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Everything posted by ghb180658

  1. Sparrows (AIM-7E2/3) were white with a light gray nose. As far as I know SkyFlash didn't get into service with the RN and there were relatively few around when I joined 29 Sqn in early 1980, so assuming you are modelling an FG1 still in Navy service then white it is.
  2. My recollection from my time on the F3 is that a 4-tank fit was NOT in the Release to Service, we could fly with either the 1500ltr or the 2250ltr tanks. It may have been technically possible and BAE may have trialled such a fit (or Boscombe Down) but I am 99% certain such a fit was never used on a Squadron; it was not needed in any of our deployment scenarios with AAR available.
  3. I believe it is the impending demise of RAF Leuchars that has triggered this. No interest in the Army for looking after old airframes knocking around their "new patch", so loose ends need tidying up before the estate is handed over. It isn't even an official gate guard so it needs a new owner and home or it will be destined for the scrap man as per the link. Geoff
  4. Correct, bleed air and BLC were on both the FG1 and FGR2. A Bleed Air Duct failure was a major emergency and a BLC Malfunction was significant as you had to get the speed back below 250kts so you could put the flaps down, as bleed air was still being pushed into the wing even with the flaps up. Checking the BLC was part of the functional pre-flights as Jabba said.
  5. ghb180658


    Integration of ASRAAM onto the GR4 was first proposed around 98/99 as it would have effectively allowed the removal of the Sidewinder from the UK inventory. The quote from BAE to do a basic integration was prohibitive so it will have taken that long to either find money in the programme, get a sensible quote, or do the integration as a UOR (probably for Libya).Geoff
  6. Other way round, late on some FGR2s had FG1 (slotted) stabilators fitted. Extendable nose wheel oleo never fitted to an FGR2 as far as I am aware. Geoff
  7. By the mid 80s we were using SkyFlash and 9Ls as the primary weapons. These were loaded for QRA(I) in UK and Battle Flight in Germany but we still had Sparrow and 9Gs available.Take your pick! Geoff
  8. Fair enough, I was on the SAR working group back then and we relied on specialist inputs regarding the pros and cons and the example I quoted was given to the group, you can tell from my Avatar that my background is not SAR - more likely to have been a potential customer and we had great faith in them. Back then the case was made that mil SARops were less restricted. Sounds like CAP999 has addressed that now but it was a documented example which I used to try and answer the question about differences. Things do change and move on; this has been coming despite much resistance and I have no do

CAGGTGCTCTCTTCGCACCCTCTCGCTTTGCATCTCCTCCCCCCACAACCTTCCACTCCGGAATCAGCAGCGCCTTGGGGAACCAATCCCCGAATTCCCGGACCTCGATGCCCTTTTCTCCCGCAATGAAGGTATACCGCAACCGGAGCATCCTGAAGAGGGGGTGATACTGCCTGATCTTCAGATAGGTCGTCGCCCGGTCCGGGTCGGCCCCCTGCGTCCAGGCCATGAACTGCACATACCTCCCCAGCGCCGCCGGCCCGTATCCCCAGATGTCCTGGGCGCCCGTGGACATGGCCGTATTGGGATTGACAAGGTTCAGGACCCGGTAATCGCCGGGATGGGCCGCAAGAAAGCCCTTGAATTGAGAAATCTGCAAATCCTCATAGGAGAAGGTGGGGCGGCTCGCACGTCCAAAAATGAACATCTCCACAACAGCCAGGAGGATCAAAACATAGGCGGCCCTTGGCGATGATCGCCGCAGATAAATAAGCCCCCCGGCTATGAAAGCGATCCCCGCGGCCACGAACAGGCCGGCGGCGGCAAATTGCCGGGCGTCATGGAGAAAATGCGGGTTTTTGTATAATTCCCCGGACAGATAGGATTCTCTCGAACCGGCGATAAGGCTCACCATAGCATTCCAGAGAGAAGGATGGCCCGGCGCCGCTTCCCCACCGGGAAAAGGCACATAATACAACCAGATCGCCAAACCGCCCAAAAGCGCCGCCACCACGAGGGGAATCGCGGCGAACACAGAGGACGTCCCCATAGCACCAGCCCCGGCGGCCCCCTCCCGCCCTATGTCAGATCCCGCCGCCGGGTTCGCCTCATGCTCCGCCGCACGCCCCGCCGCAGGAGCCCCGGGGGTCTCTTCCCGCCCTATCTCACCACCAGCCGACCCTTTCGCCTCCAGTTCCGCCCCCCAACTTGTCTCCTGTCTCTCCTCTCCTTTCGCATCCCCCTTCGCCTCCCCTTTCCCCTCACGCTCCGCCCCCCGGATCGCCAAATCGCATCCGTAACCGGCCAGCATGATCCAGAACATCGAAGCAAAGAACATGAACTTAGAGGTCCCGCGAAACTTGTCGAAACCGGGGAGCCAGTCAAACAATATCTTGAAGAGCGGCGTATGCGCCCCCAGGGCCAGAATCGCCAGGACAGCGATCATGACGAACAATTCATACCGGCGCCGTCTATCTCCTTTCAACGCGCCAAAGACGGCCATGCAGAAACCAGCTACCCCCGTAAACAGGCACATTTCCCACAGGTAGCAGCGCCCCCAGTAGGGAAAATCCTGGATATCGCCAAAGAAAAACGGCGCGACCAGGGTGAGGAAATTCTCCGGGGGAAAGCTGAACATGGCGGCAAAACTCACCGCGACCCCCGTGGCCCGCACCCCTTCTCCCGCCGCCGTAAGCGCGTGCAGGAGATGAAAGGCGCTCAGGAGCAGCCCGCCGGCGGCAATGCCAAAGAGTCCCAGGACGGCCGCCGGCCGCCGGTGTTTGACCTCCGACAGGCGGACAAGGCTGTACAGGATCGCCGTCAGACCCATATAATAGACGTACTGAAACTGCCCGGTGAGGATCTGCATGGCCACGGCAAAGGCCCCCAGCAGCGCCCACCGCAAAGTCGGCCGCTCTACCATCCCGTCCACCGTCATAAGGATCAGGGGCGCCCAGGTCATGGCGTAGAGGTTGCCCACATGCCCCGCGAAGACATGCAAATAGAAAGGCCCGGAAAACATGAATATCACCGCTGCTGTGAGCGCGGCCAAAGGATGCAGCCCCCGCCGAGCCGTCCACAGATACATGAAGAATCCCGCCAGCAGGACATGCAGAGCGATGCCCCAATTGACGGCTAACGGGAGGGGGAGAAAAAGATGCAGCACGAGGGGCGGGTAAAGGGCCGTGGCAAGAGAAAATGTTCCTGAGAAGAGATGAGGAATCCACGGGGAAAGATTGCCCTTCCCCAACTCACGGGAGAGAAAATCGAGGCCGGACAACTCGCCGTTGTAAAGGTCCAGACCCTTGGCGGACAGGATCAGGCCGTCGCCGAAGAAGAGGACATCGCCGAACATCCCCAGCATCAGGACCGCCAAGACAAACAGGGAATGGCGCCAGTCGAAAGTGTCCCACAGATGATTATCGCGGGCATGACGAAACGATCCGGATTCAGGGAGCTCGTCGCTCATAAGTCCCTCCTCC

9. Taking SAR from the RAF/RN was an issue back in the SDR in 1997. One of the arguments that won the day back then was that Coastguard Helos were on the civil register and therefore had to fly within CAA limits and rules (such as weather minima and diversions). Mil SAR flys under military rules which are less stringent - they count as "ops". Example was a mission in very poor weather in the Bristol Channel using both civ and mil assets. As the weather deteriorated the Coastguard helo had no diversion options according to CAA rules so had to RTB, Chivenor Sea King used the beach as their "dive
  10. Chris, I wasn't having a go at you. The fault lies with whoever suggested to you that MOD had shut down any investigation because it was on MOD land. They can't and that comment wherever it came from implies some sort of cover up rather than trying to find out what happened and simply isn't a reflection of what you have to do following an incident like this. The process is quite clear these days (and has been for some time) that any incident like this must effectively be treated as a potential crime scene - just like closing motorways after serious RTAs - and that the (civil) Police have prim
  11. Put simply the Police have primacy and jurisdiction regardless of whether it is MOD property or not. As the article says Lincs Police have handed a file to the CPS so the suggestion that MOD shut down an investigation I'm afraid is ill informed, albeit popular, MOD bashing. It is the outcome of the inquiry, and once the CPS decide what action, if any, it will in due course pass to the Coroner. While we are at it, on what basis is the suggestion that senior officers will develop sloping shoulders? Fact or an easy cheap jibe?
  12. Yes they did, but not sharing with the Dutch. They were on alert to cover policing the northern half of West German airspace (2 ATAF) along with the Wildenrath wing - 2 aircraft each on RS05. We called it Battle Flight. Bitburg provided the 4 ATAF element for the southern half of West Germany. The quirk here was that the German Air Force could not police their own airspace which was a legacy of the agreements by the occupying powers - USA, UK, USSR and France. France did not participate so covered by the USAF and RAF in the West and the Soviet Air Force in East Germany. The Dutch and the